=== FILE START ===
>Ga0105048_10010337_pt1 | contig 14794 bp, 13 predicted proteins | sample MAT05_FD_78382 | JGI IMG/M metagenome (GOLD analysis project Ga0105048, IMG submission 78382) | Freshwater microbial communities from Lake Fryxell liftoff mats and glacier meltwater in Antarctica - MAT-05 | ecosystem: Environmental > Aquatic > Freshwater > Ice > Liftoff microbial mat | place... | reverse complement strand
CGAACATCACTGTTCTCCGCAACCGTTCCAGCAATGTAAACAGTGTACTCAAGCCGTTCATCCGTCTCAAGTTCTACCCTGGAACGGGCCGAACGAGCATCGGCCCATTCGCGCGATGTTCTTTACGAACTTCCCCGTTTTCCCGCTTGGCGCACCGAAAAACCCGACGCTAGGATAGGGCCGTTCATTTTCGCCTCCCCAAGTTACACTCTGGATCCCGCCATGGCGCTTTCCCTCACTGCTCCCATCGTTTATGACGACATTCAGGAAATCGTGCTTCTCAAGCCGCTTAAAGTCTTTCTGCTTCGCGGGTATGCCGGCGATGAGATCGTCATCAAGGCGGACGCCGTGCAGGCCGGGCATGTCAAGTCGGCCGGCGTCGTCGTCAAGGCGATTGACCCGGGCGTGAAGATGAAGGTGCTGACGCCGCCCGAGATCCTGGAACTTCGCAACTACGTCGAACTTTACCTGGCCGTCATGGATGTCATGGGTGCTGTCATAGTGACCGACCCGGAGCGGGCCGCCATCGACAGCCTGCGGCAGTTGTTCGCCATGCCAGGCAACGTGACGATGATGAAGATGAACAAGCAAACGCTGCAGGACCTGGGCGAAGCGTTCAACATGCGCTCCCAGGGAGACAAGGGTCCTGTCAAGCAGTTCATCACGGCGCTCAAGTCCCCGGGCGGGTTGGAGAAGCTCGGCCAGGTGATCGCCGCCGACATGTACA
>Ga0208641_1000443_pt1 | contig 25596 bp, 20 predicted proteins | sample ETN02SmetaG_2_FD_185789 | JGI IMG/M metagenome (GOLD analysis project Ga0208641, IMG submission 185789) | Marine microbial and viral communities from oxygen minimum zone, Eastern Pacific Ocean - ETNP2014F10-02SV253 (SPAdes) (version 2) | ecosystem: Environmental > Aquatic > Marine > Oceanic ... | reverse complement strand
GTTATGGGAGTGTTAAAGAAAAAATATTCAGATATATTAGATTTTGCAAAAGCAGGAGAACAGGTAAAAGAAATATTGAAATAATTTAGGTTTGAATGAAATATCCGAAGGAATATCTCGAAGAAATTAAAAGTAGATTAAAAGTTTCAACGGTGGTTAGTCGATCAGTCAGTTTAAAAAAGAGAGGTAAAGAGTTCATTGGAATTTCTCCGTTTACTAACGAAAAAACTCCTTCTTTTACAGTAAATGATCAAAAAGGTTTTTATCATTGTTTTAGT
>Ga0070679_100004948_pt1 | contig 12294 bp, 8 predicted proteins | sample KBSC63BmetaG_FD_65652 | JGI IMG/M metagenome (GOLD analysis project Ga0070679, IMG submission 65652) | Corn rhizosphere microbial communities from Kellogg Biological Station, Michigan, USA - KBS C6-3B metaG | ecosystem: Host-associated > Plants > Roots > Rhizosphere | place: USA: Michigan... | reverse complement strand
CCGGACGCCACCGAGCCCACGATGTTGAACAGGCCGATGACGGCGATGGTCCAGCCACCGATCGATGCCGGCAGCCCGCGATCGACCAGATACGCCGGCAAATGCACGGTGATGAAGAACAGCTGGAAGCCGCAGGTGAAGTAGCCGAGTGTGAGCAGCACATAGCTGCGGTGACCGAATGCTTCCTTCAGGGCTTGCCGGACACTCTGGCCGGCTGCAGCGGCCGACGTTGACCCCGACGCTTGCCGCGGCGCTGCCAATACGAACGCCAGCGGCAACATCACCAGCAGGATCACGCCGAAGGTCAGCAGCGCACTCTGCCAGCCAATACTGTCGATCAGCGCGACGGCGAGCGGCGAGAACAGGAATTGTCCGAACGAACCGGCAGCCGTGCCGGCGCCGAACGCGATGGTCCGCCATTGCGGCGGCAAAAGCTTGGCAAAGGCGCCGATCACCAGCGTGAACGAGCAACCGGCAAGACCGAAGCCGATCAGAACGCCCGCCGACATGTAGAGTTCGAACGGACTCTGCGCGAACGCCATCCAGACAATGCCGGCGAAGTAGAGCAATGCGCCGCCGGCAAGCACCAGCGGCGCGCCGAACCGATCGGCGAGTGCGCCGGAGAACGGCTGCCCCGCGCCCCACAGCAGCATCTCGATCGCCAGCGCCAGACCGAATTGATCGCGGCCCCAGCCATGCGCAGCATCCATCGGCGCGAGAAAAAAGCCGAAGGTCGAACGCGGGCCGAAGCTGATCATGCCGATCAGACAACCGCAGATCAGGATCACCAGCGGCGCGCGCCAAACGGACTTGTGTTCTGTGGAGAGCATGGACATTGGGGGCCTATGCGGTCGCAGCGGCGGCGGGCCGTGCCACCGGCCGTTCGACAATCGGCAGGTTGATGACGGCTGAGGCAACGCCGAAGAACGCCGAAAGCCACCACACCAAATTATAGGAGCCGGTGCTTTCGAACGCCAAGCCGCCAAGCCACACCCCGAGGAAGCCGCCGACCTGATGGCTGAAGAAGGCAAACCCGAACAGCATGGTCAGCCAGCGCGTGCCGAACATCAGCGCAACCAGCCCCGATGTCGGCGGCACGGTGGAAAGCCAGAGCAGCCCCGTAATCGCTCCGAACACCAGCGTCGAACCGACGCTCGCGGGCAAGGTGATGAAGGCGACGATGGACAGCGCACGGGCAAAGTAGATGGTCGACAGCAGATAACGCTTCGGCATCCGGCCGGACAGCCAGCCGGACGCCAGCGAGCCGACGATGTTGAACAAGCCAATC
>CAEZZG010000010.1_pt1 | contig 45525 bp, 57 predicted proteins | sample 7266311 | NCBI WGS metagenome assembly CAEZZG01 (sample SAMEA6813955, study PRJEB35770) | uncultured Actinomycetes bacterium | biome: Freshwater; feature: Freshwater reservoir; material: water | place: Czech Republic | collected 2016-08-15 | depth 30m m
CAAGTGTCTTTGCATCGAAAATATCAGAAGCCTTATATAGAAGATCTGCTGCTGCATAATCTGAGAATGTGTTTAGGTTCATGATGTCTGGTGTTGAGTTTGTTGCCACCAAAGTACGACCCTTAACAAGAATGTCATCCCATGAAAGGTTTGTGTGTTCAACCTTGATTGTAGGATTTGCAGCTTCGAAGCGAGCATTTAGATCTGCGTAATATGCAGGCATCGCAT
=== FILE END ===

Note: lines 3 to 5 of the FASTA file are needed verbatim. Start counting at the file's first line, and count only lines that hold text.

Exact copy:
>Ga0208641_1000443_pt1 | contig 25596 bp, 20 predicted proteins | sample ETN02SmetaG_2_FD_185789 | JGI IMG/M metagenome (GOLD analysis project Ga0208641, IMG submission 185789) | Marine microbial and viral communities from oxygen minimum zone, Eastern Pacific Ocean - ETNP2014F10-02SV253 (SPAdes) (version 2) | ecosystem: Environmental > Aquatic > Marine > Oceanic ... | reverse complement strand
GTTATGGGAGTGTTAAAGAAAAAATATTCAGATATATTAGATTTTGCAAAAGCAGGAGAACAGGTAAAAGAAATATTGAAATAATTTAGGTTTGAATGAAATATCCGAAGGAATATCTCGAAGAAATTAAAAGTAGATTAAAAGTTTCAACGGTGGTTAGTCGATCAGTCAGTTTAAAAAAGAGAGGTAAAGAGTTCATTGGAATTTCTCCGTTTACTAACGAAAAAACTCCTTCTTTTACAGTAAATGATCAAAAAGGTTTTTATCATTGTTTTAGT
>Ga0070679_100004948_pt1 | contig 12294 bp, 8 predicted proteins | sample KBSC63BmetaG_FD_65652 | JGI IMG/M metagenome (GOLD analysis project Ga0070679, IMG submission 65652) | Corn rhizosphere microbial communities from Kellogg Biological Station, Michigan, USA - KBS C6-3B metaG | ecosystem: Host-associated > Plants > Roots > Rhizosphere | place: USA: Michigan... | reverse complement strand